By Dawn Ius
Holly West enjoys moonwalking to old Michael Jackson songs, watching movies, cooking, drinking, and obsessive dog petting.
Okay, the moonwalking part is totally made up, but the rest—especially the dog petting bit—is all true. No, really.
“That isn’t a joke,” she says. “I pretty much have to pet every dog I see.”
West says each of these hobbies play a role in feeding her creative well, an important motivator for the pastime that truly owns her heart: writing.
Before West penned MISTRESS OF FORTUNE, a hardboiled historical mystery, West studied screenwriting, and even drafted a couple of scripts, now stuffed into a drawer while she navigates the similar, and yet vastly different, world of novel writing. The screenwriting lessons, however, remain top of mind, particularly when it comes to mastering the art of storytelling.
“Studying screenwriting and watching films is a great way to learn story structure,” she says. “I’d advise anyone writing novels—especially genre fiction—to sit down and watch a few films in your genre. Pay attention to the story elements: how and when characters are introduced, where the ‘turning point’ scenes occur, how the climax is paced, and so on.”
For MISTRESS OF FORTUNE, West also leaned on a bit of unorthodox research. Her protagonist, Isabel Wilde, is a charlatan—and makes no pretenses about it. To better portray her character’s guise as a gifted soothsayer, West visited a fortuneteller, though admits, she didn’t have high expectations for accuracy.
“I don’t believe in fortunetelling, astrology, tarot reading and the like,” she says. “Practitioners use intuition and clever questions to manipulate their customers into thinking they’ve ‘predicted’ the future. The book is set in 17th century London and there were very few professions available to women at the time. I liked the idea that Isabel would rather become a fortuneteller than a wife, a prostitute, a chambermaid, or one of the other few, but unappealing, roles left to women.”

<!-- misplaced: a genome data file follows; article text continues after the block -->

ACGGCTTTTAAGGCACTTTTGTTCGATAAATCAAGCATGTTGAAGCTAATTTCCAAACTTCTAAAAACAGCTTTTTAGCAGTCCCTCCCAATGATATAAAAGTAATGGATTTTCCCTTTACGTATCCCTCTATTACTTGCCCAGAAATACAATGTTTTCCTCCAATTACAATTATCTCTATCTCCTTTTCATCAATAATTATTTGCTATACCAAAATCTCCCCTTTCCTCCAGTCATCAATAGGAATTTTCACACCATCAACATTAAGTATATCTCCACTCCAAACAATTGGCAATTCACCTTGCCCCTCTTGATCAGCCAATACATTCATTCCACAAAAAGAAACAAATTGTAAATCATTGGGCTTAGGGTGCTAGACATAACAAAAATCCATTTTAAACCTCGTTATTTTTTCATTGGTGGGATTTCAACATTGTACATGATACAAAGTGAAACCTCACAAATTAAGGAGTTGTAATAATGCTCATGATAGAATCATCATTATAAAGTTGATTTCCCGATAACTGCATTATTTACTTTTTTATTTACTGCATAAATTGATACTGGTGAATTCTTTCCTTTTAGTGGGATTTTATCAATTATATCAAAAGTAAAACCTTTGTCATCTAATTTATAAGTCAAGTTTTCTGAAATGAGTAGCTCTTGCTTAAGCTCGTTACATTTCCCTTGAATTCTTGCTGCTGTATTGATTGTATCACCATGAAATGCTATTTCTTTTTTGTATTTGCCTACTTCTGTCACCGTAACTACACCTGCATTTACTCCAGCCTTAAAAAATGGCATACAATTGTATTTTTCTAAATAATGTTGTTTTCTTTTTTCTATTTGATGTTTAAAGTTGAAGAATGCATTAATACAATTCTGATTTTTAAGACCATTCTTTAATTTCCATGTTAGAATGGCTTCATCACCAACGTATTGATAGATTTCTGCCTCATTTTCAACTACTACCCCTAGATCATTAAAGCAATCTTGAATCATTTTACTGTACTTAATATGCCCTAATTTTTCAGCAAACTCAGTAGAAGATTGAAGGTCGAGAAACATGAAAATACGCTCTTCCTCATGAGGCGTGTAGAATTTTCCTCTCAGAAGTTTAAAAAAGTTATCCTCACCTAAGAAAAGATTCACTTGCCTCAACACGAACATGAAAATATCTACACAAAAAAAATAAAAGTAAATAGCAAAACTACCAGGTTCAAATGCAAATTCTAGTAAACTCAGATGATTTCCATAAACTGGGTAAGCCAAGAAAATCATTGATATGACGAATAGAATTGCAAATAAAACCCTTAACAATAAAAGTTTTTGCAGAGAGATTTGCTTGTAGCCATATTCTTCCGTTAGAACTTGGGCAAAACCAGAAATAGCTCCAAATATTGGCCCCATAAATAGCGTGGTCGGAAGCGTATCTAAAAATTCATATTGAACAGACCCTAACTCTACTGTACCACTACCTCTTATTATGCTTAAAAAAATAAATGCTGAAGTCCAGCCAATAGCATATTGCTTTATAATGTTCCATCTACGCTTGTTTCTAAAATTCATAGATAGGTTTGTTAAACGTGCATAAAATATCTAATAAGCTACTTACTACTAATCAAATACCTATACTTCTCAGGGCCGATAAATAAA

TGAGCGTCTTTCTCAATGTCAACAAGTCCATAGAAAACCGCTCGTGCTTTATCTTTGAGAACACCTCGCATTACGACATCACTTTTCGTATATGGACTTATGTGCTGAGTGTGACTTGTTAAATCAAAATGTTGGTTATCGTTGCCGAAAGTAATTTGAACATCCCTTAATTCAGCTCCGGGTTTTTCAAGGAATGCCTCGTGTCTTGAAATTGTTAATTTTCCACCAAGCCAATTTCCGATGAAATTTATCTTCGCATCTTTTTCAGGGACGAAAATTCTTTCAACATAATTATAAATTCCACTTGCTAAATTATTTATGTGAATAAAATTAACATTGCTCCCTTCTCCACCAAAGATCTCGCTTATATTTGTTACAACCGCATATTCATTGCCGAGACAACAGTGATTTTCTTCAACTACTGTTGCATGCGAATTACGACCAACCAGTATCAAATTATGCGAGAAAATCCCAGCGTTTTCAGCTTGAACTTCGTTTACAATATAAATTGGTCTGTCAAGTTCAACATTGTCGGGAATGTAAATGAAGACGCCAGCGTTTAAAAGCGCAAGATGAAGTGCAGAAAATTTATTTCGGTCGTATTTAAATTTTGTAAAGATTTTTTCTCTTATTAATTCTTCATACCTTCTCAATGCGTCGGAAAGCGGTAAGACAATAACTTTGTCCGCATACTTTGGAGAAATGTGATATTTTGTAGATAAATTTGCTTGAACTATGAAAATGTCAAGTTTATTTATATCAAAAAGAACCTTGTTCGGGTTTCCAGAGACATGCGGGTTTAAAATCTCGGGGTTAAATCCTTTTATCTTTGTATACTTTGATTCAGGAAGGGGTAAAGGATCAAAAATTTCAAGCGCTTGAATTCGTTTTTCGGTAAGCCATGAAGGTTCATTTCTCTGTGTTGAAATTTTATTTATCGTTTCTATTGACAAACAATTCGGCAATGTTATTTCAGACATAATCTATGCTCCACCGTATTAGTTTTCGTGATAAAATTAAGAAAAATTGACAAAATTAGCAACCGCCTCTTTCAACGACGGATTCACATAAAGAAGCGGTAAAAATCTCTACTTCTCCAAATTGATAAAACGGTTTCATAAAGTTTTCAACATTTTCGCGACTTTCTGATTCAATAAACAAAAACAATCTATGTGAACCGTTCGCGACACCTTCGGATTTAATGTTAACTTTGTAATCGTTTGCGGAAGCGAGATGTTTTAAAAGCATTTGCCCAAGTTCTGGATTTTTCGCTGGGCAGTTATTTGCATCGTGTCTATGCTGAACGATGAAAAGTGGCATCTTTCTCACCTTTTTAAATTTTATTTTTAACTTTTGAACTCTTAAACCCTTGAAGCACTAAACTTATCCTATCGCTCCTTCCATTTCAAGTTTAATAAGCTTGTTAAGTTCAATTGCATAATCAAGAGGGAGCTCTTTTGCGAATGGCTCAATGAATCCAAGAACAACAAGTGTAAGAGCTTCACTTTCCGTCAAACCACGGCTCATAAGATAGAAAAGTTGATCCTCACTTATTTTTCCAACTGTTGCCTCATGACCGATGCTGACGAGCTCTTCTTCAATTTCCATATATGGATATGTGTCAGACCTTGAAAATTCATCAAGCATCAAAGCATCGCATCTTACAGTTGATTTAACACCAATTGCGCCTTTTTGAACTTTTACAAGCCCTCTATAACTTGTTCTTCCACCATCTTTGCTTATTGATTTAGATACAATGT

Ironically, West didn’t rely on fortunetelling to start marketing her book long before it sold to Harlequin’s Carina Press or nabbing super agent Elizabeth K. Kracht of Kimberley Cameron & Associates.
Because MISTRESS OF FORTUNE is a digital first imprint, social media will, of course, play a significant role in her promotional efforts. But truthfully, she began marketing her book online almost as soon as she started writing it.
“My social media philosophy is all about creating and fostering relationships, having conversations,” she says. “Twitter, especially, has been invaluable to me in my publishing career, simply for the friendships and contacts I’ve made through it.”
In fact, her 140-character (or less) Twitter blurb for MISTRESS OF FORTUNE was envisioned by one of those friends, Thomas Pluck.
His palm said he’d have a long life. Fate disagreed.
Intrigued? Perhaps a teaser chapter on her website will seal the deal, and showcase West’s serious writing chops. While Mistress is her novel debut, it’s clear she’s studied the craft of writing—beginning with the most simple, but effective strategy for success: Read.
Among the authors who’ve inspired her, West credits David Liss, Kathleen Winser, Sue Grafton, Lawrence Block, Truman Capote, and Erik Larson.
“And of course, Judy Blume,” she says. “She’s the author who made me want to write novels in the first place.”
For the craft side of things, West reverts back to her roots and points to SAVE THE CAT by Blake Snyder and a blog called “Screenwriting Tricks for Authors” by Alexandra Sokoloff as great resources.
And, from her own experience, West advises new writers to avoid “rushing into self publishing.” Although a viable alternative to traditional publishing, West is grateful for the editorial advice she received from Carina Press.
“If I’d self-published MISTRESS OF FORTUNE when I first intended to, it wouldn’t be the book it is now,” she says. “My editor really helped me take it to the next level even after I’d already had it professionally edited myself.”
But don’t take her word for it—read it for yourself.
Holly West is the author of the Mistress of Fortune series (Carina Press), set in 17th century London and featuring amateur sleuth Isabel Wilde, a mistress to King Charles II who secretly makes her living as a fortuneteller. Her short crime fiction has also been featured in several anthologies, and online at Shotgunhoney.net. She lives, reads, and writes in Los Angeles with her husband, Mick, and dog, Stella.
To learn more about Holly, please visit her website.